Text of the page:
To add to this, the work that I do daily looks quite different. I've now moved from coaching teachers from inside their classrooms to coaching virtually from home. I still meet with teachers at our scheduled times (they have access to my schedule, so we meet via Zoom as well as through Google Meets). The work that the teachers are doing to address the needs of their students is definitely commendable. I cannot imagine having to change the way instruction looks within a matter of a week or two (literally), but classroom teachers have done just that so I want to take this time to say THANK YOU to Teachers. I also want to thank Superintendents, Principals, Support Staff and all school district employees who have gone above and beyond to help students navigate through this tumultuous time!
As teachers across the country do all they can to help students access lessons through remote learning, one of the things they find challenging is that many of their students are not attending the virtual classroom setting; in fact, some teachers have reported that they have not heard from their students since the last day at school before closures started taking place. Hearing this growing concern brings me to the notion of what I call the Attendance Factor. Student absence from virtual class settings are a challenge for schools across the country. In fact, in an article posted online from chalkbeat.org, one district found that some students are missing out on remote learning due to a lack of internet-enabled devices, babysitting duties, and jobs that are urgently needed as parents’ paychecks vanish. This leaves educators to rely on phone calls, texts, and social media messages to check on absent students who can no longer be cornered in the hallway or visited at home. These new virtual attendance challenges have underscored the difficulty many students face getting to class even under normal circumstances and the vital role schools play in easing those burdens. According to a post in the New York Times (April 6, 2020) that's a stark contrast when you read reports from several selective or affluent schools where close to 100 percent of students are participating in online learning. The dramatic split promises to further deepen the typical academic achievement gaps between poor, middle-class and wealthy students.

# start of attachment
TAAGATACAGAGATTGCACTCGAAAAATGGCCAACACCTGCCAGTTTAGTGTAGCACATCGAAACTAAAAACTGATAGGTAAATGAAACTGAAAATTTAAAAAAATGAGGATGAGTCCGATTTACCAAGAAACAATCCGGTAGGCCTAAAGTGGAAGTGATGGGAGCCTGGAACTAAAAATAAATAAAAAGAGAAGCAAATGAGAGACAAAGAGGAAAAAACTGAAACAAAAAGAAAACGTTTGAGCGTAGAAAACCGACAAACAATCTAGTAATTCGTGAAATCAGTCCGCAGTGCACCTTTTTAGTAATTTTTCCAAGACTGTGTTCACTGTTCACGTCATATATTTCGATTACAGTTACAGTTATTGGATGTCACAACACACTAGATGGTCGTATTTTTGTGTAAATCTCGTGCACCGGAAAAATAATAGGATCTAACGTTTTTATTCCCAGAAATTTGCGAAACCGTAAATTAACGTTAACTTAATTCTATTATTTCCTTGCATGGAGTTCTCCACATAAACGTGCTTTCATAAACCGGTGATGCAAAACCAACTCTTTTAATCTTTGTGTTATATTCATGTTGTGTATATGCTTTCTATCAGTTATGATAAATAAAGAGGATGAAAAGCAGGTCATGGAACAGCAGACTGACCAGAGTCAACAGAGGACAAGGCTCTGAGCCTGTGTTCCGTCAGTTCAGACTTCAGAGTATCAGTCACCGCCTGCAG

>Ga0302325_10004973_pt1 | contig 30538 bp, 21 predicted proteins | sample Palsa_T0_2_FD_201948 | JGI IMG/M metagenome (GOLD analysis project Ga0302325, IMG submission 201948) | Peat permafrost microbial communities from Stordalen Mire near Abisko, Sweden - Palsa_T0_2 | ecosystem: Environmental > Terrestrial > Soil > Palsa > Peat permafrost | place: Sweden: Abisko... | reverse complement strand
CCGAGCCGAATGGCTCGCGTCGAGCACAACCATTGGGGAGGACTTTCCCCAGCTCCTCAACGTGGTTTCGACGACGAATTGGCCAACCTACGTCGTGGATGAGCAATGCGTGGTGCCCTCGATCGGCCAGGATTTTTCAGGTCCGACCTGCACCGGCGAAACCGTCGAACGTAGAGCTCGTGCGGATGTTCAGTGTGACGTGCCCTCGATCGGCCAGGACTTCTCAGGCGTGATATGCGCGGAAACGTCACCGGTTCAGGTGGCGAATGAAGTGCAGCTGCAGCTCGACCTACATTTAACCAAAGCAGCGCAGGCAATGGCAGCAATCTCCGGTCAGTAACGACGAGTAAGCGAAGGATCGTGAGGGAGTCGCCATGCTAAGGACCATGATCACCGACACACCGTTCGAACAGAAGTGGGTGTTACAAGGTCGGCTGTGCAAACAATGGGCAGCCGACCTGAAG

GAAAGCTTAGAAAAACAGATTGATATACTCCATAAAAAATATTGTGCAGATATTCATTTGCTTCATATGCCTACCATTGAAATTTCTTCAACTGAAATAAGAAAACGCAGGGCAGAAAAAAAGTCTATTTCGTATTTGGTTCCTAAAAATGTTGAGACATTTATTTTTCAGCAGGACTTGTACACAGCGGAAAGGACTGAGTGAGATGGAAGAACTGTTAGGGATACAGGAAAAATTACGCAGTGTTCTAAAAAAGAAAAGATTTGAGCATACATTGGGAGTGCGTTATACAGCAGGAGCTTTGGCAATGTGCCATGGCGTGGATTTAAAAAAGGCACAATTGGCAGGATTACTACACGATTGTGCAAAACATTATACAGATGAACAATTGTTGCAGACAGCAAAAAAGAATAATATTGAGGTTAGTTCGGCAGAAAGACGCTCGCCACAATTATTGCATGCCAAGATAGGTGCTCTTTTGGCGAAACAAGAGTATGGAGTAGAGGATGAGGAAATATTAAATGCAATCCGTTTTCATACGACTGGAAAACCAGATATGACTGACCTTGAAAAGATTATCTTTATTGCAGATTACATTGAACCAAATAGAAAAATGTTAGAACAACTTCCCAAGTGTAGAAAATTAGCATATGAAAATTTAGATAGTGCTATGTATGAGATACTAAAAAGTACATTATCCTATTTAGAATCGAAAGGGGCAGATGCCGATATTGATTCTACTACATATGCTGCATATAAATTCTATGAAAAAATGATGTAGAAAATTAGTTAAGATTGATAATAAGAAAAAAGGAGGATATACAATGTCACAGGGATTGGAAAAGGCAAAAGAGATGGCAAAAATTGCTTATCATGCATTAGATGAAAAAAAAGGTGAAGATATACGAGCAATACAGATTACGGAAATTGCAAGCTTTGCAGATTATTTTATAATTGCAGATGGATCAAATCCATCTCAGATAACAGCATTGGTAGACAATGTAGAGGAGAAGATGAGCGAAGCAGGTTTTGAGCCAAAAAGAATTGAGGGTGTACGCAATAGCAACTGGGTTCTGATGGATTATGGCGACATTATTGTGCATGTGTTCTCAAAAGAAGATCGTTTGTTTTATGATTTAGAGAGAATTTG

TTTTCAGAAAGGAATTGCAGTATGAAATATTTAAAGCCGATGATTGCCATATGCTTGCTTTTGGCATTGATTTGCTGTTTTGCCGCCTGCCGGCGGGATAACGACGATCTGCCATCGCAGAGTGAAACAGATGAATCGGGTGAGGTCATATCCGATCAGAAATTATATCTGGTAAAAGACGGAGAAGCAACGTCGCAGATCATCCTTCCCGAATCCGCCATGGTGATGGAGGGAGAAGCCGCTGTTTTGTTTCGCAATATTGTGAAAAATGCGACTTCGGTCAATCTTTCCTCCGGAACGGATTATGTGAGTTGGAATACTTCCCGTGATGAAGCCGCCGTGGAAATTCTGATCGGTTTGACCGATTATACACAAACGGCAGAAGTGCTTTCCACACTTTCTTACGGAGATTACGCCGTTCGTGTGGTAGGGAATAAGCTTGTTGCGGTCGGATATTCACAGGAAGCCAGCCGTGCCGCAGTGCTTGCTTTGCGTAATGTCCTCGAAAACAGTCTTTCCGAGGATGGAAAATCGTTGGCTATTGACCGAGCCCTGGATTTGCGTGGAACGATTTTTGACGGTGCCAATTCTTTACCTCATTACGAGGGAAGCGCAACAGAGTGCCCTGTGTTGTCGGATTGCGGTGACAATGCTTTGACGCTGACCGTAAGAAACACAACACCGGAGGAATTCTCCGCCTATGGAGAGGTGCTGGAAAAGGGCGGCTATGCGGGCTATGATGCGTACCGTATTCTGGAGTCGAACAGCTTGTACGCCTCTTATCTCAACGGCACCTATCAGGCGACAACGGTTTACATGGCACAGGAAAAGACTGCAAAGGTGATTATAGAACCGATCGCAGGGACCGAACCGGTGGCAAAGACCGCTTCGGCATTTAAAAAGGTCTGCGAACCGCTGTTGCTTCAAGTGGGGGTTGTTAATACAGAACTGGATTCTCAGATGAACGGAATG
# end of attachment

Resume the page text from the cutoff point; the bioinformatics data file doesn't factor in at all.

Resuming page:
Under this week's Intentional Toolkit, I've provided a few articles that discuss the in-depth challenges that school districts face with virtual attendance during COVID-19, additionally I've included information that highlights potential advantages for online learning. As always, I hope you find these resources useful. As we continue to practice social distancing in an effort to avoid the spread of Coronavirus, it's my hope that you stay safe, be well, and until next time, go out there and be GREAT!